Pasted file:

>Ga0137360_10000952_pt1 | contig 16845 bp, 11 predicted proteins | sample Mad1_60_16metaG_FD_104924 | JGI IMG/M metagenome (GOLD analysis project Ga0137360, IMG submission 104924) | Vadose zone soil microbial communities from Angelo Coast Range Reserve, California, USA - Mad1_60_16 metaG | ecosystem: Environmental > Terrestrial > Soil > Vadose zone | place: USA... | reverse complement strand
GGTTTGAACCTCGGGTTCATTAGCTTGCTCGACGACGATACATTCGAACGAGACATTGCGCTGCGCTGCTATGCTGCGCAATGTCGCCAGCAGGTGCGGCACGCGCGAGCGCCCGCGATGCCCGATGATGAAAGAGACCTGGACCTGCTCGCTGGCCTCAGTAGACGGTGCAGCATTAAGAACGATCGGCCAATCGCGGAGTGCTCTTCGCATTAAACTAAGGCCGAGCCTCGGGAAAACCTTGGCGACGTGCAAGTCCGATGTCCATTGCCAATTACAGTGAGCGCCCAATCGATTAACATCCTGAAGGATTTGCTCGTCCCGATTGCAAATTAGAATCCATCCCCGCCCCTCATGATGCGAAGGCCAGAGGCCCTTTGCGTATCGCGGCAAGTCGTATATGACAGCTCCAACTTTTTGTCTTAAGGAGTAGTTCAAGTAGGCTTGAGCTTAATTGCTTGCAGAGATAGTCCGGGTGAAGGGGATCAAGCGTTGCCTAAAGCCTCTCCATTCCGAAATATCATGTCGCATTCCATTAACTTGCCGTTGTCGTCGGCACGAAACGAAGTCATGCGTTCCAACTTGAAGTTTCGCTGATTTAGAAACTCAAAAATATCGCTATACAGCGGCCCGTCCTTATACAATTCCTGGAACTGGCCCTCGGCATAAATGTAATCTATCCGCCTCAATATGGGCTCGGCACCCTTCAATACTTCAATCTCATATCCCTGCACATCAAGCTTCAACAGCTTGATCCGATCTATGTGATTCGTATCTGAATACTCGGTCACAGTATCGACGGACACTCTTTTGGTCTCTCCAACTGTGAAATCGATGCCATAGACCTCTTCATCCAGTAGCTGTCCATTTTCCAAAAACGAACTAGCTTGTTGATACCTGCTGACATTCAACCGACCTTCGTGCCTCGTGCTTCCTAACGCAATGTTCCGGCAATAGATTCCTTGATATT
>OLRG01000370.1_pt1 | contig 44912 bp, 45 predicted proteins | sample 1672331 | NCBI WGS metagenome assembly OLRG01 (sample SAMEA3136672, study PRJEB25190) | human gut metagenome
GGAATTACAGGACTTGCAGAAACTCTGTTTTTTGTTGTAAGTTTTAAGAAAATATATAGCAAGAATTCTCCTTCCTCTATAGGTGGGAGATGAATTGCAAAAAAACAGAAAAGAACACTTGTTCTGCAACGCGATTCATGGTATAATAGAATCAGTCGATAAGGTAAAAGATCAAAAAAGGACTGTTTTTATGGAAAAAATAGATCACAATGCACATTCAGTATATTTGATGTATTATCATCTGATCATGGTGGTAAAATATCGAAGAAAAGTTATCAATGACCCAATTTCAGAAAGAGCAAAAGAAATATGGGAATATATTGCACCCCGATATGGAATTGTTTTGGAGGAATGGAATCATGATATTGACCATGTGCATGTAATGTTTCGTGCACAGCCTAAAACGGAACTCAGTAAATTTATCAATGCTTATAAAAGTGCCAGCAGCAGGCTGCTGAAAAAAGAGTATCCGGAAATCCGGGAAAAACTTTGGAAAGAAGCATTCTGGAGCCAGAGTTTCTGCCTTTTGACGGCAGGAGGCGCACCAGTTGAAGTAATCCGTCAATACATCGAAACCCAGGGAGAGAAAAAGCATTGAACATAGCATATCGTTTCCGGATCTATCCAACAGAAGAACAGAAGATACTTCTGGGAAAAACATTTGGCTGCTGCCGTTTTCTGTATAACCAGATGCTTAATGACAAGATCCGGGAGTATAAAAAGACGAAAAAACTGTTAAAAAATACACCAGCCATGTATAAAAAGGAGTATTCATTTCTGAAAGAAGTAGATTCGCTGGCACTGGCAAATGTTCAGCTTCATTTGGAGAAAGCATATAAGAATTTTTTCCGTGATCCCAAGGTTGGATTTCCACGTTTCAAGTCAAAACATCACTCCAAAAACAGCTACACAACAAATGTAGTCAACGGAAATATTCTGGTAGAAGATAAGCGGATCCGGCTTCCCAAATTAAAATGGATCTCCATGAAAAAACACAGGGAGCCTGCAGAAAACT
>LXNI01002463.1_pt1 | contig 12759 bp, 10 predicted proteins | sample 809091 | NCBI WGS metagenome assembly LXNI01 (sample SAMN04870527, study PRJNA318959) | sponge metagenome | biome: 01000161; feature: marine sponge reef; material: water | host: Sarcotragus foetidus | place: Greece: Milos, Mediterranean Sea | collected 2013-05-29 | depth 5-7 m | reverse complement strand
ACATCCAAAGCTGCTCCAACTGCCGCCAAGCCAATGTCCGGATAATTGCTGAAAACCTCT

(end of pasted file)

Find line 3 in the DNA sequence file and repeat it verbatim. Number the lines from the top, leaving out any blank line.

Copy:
>OLRG01000370.1_pt1 | contig 44912 bp, 45 predicted proteins | sample 1672331 | NCBI WGS metagenome assembly OLRG01 (sample SAMEA3136672, study PRJEB25190) | human gut metagenome